4 important factors to consider before drawing from your pension in the 2024/25 tax year

retirement age couple

If you are planning to draw from your personal pension pot in the 2024/25 tax year, which begins on 6 April, learn 4 factors to consider before you do so.

If you are planning to draw from your defined contribution (DC) pension (such as your personal or workplace pension) for the first time in the coming tax year, you may be anticipating this milestone with much excitement.

After all, you have worked hard for many years to reach this point, and could already be making plans for how you will use your savings to fund your retirement.

Of course, drawing from your personal pension pot comes with responsibility as well as excitement. This may be one of the most valuable assets to your name, and with life expectancies higher than in previous generations, you may need to make your pension wealth last several decades.

What’s more, a new tax year is on the horizon. Let’s take a look at four financial factors to consider if you plan to draw from your personal pension in 2024/25.

  1. The 25% tax rule

Whether you draw your entire pension as a lump sum or access it flexibly, 25% of the amount you withdraw is usually tax-free.

Flexi-access can offer better tax efficiency than a lump sum option in many cases, because the amount in excess of the 25% tax-free amount is usually liable for Income Tax at your marginal rate. By drawing smaller amounts, you may keep your pension income within the basic-rate tax band, enabling you to enjoy a larger portion of your money each year.

In the 2024/25 tax year, several tax allowances are being frozen or reduced, meaning that your overall tax liability could be increasing. So, it could be even more important to make the most of your 25% tax-free amount when drawing from your pension.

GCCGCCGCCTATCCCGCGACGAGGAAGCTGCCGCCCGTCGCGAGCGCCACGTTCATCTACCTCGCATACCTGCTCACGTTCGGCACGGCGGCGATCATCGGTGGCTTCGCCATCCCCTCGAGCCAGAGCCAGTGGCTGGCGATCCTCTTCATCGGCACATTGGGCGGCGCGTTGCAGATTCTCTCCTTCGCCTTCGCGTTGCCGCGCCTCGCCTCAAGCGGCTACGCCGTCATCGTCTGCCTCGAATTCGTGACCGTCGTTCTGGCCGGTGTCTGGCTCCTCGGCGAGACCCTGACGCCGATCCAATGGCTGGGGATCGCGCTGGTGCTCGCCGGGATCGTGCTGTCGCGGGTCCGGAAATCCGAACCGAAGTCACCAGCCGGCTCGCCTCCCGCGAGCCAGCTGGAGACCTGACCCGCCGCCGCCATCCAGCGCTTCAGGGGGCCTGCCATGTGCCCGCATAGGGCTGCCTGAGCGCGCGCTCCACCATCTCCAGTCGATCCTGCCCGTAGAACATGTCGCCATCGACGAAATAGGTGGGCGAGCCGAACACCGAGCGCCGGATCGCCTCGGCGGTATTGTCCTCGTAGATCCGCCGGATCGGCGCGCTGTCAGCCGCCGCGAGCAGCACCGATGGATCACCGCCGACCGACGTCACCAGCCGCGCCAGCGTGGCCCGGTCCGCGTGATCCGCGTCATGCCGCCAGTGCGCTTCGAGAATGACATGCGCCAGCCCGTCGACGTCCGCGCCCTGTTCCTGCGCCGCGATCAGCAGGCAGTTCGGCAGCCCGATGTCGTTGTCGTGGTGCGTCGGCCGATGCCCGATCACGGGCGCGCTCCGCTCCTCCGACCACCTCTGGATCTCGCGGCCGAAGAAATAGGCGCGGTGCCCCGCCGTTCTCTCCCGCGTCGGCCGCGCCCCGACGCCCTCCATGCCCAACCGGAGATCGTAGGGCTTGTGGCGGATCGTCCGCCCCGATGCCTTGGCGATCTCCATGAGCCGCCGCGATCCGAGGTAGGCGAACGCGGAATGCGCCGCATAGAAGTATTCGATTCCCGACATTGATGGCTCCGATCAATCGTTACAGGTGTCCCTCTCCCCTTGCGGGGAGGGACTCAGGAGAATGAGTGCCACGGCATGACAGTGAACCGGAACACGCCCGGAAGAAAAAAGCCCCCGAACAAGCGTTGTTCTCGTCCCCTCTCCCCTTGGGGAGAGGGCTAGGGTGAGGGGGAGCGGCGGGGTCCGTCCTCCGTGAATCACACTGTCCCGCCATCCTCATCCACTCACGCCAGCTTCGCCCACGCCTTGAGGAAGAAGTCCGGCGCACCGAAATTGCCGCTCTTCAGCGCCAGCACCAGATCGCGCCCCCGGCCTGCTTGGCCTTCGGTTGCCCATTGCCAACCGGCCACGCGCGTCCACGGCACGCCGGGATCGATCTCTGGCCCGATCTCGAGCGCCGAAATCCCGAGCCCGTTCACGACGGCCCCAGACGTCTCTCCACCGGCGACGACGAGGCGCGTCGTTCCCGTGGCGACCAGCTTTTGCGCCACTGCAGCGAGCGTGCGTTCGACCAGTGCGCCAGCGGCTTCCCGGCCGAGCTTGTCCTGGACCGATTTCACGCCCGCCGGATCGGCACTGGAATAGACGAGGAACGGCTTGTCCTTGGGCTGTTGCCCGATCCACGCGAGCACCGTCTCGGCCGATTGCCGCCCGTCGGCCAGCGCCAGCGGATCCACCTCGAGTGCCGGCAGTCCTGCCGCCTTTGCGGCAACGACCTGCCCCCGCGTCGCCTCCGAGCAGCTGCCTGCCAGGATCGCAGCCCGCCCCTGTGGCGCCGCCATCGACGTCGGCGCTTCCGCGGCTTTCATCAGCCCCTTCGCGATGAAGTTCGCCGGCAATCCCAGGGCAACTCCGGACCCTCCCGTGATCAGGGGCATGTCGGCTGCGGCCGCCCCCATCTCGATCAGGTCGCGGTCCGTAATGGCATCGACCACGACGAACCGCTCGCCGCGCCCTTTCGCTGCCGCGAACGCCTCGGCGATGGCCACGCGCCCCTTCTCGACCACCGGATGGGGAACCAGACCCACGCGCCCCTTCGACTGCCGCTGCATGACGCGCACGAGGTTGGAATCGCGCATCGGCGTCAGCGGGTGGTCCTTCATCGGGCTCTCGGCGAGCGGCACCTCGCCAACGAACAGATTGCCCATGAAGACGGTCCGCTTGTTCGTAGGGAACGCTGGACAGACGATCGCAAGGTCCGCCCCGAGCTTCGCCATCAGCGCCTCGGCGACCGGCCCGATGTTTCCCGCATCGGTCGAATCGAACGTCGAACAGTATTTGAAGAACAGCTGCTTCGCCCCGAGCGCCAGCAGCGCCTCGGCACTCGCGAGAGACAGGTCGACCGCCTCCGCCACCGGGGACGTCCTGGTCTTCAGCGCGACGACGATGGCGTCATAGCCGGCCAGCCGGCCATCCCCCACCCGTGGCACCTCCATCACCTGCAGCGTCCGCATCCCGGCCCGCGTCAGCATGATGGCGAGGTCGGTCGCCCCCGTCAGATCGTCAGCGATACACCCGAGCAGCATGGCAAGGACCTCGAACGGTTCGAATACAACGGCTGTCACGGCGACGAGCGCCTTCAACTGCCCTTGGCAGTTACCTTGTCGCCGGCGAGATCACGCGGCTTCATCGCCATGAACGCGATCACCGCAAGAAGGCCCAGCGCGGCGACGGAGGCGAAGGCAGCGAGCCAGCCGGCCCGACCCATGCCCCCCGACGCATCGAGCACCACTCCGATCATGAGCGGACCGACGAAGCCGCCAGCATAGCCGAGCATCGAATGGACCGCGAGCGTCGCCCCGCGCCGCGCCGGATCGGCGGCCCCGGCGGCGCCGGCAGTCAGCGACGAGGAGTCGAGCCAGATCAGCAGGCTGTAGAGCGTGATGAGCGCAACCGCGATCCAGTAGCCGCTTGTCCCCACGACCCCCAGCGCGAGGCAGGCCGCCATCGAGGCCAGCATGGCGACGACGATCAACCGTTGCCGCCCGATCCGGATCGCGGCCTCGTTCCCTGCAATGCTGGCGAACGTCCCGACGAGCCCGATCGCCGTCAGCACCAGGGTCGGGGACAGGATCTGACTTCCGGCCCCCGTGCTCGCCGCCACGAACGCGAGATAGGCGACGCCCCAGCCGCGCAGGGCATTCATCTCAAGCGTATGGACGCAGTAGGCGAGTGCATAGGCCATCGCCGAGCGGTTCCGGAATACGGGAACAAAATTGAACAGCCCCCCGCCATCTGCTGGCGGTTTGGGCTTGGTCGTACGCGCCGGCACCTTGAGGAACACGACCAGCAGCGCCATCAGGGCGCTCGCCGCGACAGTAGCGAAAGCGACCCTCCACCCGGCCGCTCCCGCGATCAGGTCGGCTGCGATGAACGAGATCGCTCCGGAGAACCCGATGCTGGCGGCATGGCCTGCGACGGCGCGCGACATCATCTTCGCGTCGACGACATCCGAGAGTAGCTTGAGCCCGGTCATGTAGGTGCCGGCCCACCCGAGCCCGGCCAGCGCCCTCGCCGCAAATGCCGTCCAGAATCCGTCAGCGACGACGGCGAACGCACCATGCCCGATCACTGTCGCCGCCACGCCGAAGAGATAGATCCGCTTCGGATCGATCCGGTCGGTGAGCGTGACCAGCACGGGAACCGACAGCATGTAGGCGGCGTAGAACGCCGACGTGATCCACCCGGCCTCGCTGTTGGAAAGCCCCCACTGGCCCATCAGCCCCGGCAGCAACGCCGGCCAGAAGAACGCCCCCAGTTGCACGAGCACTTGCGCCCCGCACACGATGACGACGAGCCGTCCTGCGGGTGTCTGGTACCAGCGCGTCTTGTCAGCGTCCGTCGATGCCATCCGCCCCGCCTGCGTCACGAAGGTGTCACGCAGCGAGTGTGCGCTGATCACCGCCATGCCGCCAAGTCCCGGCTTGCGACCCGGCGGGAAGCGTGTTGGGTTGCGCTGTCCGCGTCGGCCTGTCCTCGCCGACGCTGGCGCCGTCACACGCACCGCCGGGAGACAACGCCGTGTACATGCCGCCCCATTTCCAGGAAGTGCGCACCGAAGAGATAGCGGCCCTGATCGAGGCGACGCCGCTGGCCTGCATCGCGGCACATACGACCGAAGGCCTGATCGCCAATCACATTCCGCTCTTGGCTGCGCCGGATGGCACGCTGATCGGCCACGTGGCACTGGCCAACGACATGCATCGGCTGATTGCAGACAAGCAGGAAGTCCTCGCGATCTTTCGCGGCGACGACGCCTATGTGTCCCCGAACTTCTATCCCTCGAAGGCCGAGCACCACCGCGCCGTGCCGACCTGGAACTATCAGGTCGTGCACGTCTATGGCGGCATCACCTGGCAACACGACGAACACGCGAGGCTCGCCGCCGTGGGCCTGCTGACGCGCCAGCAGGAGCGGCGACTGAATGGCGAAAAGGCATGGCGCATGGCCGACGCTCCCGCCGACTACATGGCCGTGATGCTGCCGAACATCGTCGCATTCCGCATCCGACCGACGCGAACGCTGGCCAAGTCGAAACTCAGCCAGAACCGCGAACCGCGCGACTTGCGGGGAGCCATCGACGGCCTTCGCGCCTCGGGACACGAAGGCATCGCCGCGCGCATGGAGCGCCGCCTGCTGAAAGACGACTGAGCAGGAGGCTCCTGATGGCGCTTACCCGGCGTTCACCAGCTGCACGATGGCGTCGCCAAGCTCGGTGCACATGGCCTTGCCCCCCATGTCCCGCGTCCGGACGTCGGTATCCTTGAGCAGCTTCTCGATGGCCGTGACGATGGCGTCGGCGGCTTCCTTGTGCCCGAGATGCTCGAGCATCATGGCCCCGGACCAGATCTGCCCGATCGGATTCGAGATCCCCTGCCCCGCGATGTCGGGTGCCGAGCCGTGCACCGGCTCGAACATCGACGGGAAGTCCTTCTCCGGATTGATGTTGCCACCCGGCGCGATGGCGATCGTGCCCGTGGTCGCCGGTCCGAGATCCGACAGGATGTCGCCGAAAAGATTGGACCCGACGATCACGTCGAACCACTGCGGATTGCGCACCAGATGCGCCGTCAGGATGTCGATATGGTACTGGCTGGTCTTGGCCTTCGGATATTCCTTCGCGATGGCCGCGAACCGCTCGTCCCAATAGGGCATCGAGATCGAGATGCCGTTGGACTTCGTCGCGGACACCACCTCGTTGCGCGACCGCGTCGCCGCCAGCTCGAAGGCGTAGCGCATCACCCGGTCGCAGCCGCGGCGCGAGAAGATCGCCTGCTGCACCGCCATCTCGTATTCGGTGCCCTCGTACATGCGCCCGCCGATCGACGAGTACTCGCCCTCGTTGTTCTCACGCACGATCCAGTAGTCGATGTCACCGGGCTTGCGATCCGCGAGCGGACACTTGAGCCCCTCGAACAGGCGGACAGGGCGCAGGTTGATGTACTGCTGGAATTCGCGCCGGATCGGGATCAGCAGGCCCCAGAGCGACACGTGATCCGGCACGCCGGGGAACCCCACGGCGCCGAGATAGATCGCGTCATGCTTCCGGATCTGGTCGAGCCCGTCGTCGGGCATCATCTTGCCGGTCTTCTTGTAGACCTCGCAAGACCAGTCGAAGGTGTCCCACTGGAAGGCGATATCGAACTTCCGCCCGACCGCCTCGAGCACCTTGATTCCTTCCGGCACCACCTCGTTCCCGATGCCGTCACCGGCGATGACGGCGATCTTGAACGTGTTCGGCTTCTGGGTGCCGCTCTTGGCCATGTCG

1. The Money Purchase Annual Allowance

You may already be aware of the pension Annual Allowance, which is the amount that can be contributed into your pension each year without facing an additional tax charge. In 2023/24, it stands at £60,000 (or your total earnings, whichever is lower) for most earners; if your gross annual income exceeds £260,000, you may be subject to a tapered Annual Allowance.

In any case, the Annual Allowance means you could contribute a significant sum into a personal pension pot tax-efficiently.

However, many people are unaware that once you flexibly access your DC pension, the Annual Allowance becomes the Money Purchase Annual Allowance (MPAA). As of the 2023/24 tax year, the MPAA stands at £10,000, and this will remain the same in 2024/25.

Once you choose flexi-access and withdraw funds for the first time, you are likely to trigger the MPAA, and could then be limited to a £10,000 cap on how much you can reinvest into your pot.

  1. Investment performance

It is easy to forget that your pension is an invested asset, which means that if you are planning to draw from it in the coming tax year, it’s time to check in on how your pension is performing.

Due to the global market volatility that has occurred since the Covid-19 outbreak in March 2020, it could be that your pension gains have decreased in the past few years. If so, it’s important not to panic – there are plenty of strategies you could employ to avoid crystallising those losses.